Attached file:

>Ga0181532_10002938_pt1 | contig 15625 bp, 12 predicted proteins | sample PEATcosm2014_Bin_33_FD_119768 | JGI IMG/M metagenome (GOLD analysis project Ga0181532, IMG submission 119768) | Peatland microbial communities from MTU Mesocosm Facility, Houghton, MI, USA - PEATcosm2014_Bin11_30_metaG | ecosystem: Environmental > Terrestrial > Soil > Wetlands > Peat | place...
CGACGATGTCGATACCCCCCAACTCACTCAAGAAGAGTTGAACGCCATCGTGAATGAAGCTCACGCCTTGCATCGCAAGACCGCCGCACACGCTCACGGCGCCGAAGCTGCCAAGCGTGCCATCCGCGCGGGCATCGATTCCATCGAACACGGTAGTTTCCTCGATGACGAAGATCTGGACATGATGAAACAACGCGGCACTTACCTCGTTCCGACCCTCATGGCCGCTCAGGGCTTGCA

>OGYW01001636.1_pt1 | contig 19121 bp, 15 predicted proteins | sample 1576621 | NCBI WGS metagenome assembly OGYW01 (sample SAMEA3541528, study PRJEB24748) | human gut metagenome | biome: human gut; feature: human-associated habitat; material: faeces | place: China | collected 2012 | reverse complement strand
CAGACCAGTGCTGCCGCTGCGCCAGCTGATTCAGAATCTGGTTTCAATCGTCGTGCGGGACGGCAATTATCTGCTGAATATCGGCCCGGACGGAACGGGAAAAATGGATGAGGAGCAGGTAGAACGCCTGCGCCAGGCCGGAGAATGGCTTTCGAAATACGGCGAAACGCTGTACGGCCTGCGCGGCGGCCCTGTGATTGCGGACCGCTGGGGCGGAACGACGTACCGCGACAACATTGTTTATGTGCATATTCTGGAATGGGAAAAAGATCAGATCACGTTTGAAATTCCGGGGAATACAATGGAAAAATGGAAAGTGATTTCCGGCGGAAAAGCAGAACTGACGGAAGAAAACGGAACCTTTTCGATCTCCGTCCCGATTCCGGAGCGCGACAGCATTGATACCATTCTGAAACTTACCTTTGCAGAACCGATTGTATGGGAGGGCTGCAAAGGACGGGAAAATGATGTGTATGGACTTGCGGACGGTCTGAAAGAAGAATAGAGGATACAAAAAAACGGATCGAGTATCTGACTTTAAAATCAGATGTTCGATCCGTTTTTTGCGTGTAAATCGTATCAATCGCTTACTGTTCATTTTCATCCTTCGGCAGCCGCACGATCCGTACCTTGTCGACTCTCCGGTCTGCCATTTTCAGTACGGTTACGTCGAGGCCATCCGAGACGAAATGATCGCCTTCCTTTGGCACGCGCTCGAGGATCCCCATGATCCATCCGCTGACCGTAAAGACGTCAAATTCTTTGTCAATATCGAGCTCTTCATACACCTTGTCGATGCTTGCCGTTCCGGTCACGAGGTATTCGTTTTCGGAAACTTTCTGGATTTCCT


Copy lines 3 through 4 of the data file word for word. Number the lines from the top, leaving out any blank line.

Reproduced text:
>OGYW01001636.1_pt1 | contig 19121 bp, 15 predicted proteins | sample 1576621 | NCBI WGS metagenome assembly OGYW01 (sample SAMEA3541528, study PRJEB24748) | human gut metagenome | biome: human gut; feature: human-associated habitat; material: faeces | place: China | collected 2012 | reverse complement strand
CAGACCAGTGCTGCCGCTGCGCCAGCTGATTCAGAATCTGGTTTCAATCGTCGTGCGGGACGGCAATTATCTGCTGAATATCGGCCCGGACGGAACGGGAAAAATGGATGAGGAGCAGGTAGAACGCCTGCGCCAGGCCGGAGAATGGCTTTCGAAATACGGCGAAACGCTGTACGGCCTGCGCGGCGGCCCTGTGATTGCGGACCGCTGGGGCGGAACGACGTACCGCGACAACATTGTTTATGTGCATATTCTGGAATGGGAAAAAGATCAGATCACGTTTGAAATTCCGGGGAATACAATGGAAAAATGGAAAGTGATTTCCGGCGGAAAAGCAGAACTGACGGAAGAAAACGGAACCTTTTCGATCTCCGTCCCGATTCCGGAGCGCGACAGCATTGATACCATTCTGAAACTTACCTTTGCAGAACCGATTGTATGGGAGGGCTGCAAAGGACGGGAAAATGATGTGTATGGACTTGCGGACGGTCTGAAAGAAGAATAGAGGATACAAAAAAACGGATCGAGTATCTGACTTTAAAATCAGATGTTCGATCCGTTTTTTGCGTGTAAATCGTATCAATCGCTTACTGTTCATTTTCATCCTTCGGCAGCCGCACGATCCGTACCTTGTCGACTCTCCGGTCTGCCATTTTCAGTACGGTTACGTCGAGGCCATCCGAGACGAAATGATCGCCTTCCTTTGGCACGCGCTCGAGGATCCCCATGATCCATCCGCTGACCGTAAAGACGTCAAATTCTTTGTCAATATCGAGCTCTTCATACACCTTGTCGATGCTTGCCGTTCCGGTCACGAGGTATTCGTTTTCGGAAACTTTCTGGATTTCCT